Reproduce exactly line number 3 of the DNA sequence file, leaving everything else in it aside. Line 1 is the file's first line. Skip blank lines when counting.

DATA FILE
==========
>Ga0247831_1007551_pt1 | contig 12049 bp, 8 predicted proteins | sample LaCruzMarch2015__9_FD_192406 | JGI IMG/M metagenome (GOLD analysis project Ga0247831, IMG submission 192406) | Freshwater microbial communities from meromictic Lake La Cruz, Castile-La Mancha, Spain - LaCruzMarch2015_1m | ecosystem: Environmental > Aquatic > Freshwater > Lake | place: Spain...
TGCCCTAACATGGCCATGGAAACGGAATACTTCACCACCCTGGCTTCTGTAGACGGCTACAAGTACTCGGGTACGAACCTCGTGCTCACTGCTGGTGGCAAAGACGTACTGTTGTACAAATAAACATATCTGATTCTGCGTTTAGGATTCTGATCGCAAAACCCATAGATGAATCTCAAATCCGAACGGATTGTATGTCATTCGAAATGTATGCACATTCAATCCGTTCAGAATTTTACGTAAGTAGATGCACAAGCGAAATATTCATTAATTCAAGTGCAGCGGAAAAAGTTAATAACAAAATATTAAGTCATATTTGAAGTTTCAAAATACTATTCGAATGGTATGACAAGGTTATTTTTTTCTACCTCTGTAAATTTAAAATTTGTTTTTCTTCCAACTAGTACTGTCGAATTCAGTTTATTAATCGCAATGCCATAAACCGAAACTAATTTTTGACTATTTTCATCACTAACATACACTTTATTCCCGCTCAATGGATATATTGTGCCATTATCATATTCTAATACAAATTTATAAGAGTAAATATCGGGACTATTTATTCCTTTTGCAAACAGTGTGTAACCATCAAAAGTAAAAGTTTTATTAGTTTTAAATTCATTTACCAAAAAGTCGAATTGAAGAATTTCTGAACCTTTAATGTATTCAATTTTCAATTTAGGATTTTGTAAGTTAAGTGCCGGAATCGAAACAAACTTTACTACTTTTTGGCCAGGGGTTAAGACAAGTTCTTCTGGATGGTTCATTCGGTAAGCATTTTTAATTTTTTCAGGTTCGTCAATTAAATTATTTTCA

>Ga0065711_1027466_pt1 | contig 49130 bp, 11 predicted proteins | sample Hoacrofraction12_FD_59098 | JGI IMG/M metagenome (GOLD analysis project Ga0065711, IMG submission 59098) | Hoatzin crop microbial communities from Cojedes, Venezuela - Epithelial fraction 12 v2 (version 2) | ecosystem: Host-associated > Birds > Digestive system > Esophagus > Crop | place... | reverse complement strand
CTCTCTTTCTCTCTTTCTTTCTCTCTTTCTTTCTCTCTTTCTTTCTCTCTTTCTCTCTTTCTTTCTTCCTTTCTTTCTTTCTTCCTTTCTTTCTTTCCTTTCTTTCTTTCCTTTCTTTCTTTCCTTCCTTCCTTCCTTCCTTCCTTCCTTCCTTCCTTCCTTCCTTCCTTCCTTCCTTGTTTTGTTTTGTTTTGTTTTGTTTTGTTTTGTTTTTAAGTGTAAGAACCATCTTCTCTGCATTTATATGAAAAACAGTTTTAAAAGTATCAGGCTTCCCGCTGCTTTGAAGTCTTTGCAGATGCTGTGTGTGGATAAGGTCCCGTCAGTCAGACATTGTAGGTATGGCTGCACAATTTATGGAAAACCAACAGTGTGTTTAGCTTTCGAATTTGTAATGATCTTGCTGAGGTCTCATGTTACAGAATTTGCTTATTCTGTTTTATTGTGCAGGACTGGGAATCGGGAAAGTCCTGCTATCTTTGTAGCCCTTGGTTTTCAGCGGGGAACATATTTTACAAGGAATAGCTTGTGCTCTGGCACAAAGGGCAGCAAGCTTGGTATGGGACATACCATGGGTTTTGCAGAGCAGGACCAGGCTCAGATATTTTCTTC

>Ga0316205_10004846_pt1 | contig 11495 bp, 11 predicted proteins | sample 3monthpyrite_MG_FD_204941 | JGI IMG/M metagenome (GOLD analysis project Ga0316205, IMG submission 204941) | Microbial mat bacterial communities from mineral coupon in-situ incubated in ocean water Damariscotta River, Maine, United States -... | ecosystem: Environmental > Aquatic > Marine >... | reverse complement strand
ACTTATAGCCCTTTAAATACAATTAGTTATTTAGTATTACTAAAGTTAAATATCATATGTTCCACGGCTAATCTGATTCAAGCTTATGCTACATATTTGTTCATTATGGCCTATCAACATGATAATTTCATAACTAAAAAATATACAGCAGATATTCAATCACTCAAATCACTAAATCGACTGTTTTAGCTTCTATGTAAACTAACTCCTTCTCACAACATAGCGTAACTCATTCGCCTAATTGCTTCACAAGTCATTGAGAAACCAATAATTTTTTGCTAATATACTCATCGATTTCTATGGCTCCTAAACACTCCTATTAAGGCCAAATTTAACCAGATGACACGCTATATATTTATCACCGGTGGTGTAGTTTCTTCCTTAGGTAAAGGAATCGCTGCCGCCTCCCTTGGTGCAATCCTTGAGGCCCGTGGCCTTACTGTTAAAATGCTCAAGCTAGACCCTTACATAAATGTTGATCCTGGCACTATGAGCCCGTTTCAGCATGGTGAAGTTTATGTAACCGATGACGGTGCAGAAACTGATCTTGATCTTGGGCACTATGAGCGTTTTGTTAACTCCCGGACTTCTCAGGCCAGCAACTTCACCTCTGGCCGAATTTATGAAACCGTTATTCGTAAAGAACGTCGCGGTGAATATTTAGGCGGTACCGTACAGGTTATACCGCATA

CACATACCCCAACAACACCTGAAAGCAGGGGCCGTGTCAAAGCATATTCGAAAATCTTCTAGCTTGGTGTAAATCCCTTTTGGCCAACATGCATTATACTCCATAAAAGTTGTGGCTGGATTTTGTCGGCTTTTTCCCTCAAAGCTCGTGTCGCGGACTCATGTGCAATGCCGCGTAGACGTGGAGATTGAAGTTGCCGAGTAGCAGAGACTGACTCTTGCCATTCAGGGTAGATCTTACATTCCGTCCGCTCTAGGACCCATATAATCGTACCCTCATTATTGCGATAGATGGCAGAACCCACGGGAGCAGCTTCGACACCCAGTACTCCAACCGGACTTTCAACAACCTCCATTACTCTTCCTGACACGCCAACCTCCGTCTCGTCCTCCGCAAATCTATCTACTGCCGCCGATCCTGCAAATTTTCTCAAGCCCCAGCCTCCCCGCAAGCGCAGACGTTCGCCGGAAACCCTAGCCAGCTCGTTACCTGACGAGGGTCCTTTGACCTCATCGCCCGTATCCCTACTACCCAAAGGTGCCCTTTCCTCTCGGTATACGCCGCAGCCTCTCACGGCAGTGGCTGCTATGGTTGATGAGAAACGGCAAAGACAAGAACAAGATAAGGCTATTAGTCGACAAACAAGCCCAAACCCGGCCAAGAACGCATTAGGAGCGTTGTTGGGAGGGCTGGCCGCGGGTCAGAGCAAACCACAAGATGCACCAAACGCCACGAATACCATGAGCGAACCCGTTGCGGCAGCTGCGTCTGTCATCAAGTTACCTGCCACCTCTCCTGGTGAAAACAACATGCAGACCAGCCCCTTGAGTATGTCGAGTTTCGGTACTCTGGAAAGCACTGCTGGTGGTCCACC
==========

>Ga0065711_1027466_pt1 | contig 49130 bp, 11 predicted proteins | sample Hoacrofraction12_FD_59098 | JGI IMG/M metagenome (GOLD analysis project Ga0065711, IMG submission 59098) | Hoatzin crop microbial communities from Cojedes, Venezuela - Epithelial fraction 12 v2 (version 2) | ecosystem: Host-associated > Birds > Digestive system > Esophagus > Crop | place... | reverse complement strand